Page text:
When Charles Hudson of Wilmington Trust was asked about wireless network access, he said no.
"It's like having LAN jacks for your intranet on the sidewalk," he said at the time. Within a year, Hudson, senior security officer and infrastructure security manager for the Wilmington, Del.-based trust company, relented -- but he made sure the wireless access was secure.
Alas, not all companies are as forward thinking as Wilmington Trust. Often times, employees decide wireless access would be cool, so they go out and buy access points. "Some don't care if the company pays for it or not," Hudson said. "For $89, they'll give it a shot."
Whether security pros want to admit it or not, wireless "is here now, and they have to deal with it," said Michael Disabato, an analyst with the Midvale, Utah-based Burton Group. Security can be a primary consideration when wireless access is installed centrally. On the other hand, it's usually a retrofit for points slapped into place by employees, Disabato said.
The technology is past the toy or gadget phase. "It starts out as convenient, then it becomes critical to businesses," he said.
Employees may initially find it convenient to get network access from conference rooms without having to worry about tripping over cords. Over time, however, they begin to see how wireless access at airports and other public places helps make them more productive, Disabato said.
There are security threats posed by wireless networks ranging from nuisances to disasters. The most severe threat is someone sniffing and hijacking sensitive business or personal data in transit. Lesser risks include people using your bandwidth for free Internet access. This could eat up bandwidth but it could pose a darker issue as virus writers can use the access to anonymously send viruses out.
The risks associated with such access can't be ignored. "You can spend millions on firewalls, but a $500 [access point] can cut right through it," Disabato said.
There are ways to mitigate the risks posed from wireless access. The access points should be placed outside the firewall, and users should access them through VPNs. Wireless Encyption Protocol (WEP), though it has been cracked, should also be turned on for good measure.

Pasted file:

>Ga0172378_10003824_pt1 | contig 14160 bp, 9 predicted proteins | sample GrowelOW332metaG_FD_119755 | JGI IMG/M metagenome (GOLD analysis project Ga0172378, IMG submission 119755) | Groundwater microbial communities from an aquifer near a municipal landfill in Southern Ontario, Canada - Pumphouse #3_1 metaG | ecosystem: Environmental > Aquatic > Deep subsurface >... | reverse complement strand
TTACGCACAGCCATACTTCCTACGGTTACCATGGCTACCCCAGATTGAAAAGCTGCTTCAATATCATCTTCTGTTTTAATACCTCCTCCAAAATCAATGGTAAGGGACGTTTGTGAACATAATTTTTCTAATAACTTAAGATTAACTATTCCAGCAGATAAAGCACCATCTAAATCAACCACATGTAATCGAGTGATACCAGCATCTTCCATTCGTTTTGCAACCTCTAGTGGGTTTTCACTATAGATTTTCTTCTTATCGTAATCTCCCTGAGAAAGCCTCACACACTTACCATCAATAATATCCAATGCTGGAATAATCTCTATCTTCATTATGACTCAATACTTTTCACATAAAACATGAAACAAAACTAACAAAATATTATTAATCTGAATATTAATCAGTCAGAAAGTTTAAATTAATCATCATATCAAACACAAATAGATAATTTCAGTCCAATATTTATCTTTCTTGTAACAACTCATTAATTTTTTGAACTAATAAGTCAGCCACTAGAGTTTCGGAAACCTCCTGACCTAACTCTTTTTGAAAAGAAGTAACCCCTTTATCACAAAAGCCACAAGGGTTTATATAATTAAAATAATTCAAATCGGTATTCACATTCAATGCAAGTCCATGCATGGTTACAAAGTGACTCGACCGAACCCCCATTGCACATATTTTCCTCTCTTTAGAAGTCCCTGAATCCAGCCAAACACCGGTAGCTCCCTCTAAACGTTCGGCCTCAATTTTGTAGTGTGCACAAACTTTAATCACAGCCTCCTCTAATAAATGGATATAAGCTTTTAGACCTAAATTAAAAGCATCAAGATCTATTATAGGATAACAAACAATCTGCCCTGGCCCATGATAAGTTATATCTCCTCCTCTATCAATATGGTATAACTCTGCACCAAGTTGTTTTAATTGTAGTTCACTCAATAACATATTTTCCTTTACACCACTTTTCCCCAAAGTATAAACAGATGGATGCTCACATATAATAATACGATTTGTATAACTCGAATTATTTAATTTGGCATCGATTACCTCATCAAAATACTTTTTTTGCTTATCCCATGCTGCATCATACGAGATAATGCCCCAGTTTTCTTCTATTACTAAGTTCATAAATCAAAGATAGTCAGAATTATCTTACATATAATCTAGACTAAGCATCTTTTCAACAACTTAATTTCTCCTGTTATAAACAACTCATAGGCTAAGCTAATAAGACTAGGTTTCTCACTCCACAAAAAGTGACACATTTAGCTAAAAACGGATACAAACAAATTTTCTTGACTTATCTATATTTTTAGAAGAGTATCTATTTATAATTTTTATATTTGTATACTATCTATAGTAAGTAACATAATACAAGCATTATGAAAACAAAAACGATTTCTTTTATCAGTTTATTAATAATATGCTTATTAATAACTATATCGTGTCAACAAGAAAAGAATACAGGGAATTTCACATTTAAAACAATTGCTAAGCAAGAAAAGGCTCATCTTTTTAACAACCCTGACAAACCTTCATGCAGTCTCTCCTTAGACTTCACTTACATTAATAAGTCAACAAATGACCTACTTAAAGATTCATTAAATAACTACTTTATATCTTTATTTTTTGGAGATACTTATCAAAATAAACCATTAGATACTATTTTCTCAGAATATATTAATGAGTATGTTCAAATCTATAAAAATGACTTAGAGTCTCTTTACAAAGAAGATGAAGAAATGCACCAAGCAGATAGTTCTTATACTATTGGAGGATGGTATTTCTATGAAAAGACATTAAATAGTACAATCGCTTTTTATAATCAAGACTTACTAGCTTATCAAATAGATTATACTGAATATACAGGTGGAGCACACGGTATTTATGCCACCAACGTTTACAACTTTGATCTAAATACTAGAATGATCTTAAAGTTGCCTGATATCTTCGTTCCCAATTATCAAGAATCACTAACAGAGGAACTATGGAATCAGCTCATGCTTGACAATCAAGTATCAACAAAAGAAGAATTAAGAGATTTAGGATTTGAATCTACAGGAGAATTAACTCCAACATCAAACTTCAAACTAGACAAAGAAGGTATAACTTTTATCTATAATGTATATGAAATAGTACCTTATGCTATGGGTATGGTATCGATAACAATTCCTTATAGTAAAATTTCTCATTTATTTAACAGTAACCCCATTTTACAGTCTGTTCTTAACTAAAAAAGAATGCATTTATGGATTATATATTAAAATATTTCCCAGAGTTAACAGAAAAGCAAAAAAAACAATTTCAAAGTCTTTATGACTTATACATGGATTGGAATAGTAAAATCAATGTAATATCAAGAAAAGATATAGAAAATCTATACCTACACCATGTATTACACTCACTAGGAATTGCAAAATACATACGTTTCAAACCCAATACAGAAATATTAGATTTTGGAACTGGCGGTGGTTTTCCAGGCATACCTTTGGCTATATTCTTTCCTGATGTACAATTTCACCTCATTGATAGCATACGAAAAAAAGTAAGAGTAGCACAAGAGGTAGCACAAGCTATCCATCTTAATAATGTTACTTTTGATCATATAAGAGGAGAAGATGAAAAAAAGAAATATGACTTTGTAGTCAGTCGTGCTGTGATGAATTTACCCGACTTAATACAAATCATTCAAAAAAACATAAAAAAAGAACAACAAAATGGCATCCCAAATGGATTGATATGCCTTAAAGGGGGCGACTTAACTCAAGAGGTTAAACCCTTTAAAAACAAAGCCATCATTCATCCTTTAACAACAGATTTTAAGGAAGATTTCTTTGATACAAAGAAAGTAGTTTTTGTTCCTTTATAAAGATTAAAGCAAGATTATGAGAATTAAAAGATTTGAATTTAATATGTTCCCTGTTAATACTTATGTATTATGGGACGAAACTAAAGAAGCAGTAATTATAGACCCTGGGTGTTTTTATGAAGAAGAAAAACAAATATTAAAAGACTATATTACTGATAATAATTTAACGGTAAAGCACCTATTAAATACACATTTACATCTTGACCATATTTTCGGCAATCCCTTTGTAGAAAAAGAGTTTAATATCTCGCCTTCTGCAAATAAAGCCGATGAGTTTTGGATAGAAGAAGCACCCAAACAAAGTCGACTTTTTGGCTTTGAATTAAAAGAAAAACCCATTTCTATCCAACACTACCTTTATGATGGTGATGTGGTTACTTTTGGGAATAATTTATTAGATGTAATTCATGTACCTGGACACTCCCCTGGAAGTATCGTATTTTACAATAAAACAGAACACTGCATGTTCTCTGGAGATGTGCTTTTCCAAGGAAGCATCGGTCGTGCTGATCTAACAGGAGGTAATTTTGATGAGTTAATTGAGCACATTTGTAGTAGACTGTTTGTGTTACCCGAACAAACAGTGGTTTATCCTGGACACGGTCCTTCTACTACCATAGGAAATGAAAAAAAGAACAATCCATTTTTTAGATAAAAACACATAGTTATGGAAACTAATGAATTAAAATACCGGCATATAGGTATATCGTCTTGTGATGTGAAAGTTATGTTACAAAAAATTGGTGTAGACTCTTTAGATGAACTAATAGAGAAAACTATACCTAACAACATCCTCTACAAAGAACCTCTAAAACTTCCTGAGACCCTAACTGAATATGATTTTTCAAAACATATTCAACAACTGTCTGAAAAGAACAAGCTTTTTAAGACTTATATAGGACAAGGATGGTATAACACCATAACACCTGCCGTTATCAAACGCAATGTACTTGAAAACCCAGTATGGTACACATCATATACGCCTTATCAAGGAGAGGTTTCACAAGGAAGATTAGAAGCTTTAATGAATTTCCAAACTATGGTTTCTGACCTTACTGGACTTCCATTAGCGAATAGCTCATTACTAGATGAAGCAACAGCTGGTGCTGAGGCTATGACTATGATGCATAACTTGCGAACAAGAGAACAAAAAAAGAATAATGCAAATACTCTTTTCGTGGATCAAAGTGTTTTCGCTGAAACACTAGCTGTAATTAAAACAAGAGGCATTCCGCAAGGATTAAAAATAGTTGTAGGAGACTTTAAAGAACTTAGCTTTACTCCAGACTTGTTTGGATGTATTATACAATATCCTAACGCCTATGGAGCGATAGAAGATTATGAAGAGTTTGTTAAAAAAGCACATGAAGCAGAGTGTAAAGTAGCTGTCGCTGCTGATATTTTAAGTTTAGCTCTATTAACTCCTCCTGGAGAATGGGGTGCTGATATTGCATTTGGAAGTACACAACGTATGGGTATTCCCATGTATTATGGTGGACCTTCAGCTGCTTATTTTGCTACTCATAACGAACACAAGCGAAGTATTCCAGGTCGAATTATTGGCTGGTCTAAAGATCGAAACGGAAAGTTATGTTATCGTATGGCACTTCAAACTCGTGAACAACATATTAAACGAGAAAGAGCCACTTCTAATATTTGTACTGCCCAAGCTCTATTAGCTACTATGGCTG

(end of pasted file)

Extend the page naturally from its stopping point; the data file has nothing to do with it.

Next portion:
A flaw in the WEP encryption algorithm makes it fairly simple to guess the encryption keys. Static keys are used so an intruder can sniff as little of 100MB of data to determine the key.
Next year, Wi-Fi Protected Access will be available. "It essentially fixes the holes in WEP," Disabato said.
Hudson has taken a pretty comprehensive approach at Wilmington Trust. He created a wireless security policy, which spells out what employees can and can't do. For example, employees must use company access points only. All access is through a VPN client and users must use password and SecurID authentication.
Lunch-time training sessions were also held to educate employees about wireless access at home. The sessions included topics such as changing default features and limiting connections to the access point. Many access points allow 50 connections by default.
To monitor for rogue points and other security problems, Hudson has a central scanner running. For remote locations, he has people walk around with scanner-enabled PDAs looking for remote points.
Additionally, Hudson installed some wireless honey pots that aren't connected to the network and can't be administered remotely. This allows the company to analyze the types of threats posed from outside.
So far, Hudson hasn't found any rogue access points. "There really isn't a need for rogue access points, as we've given them what they want," he said.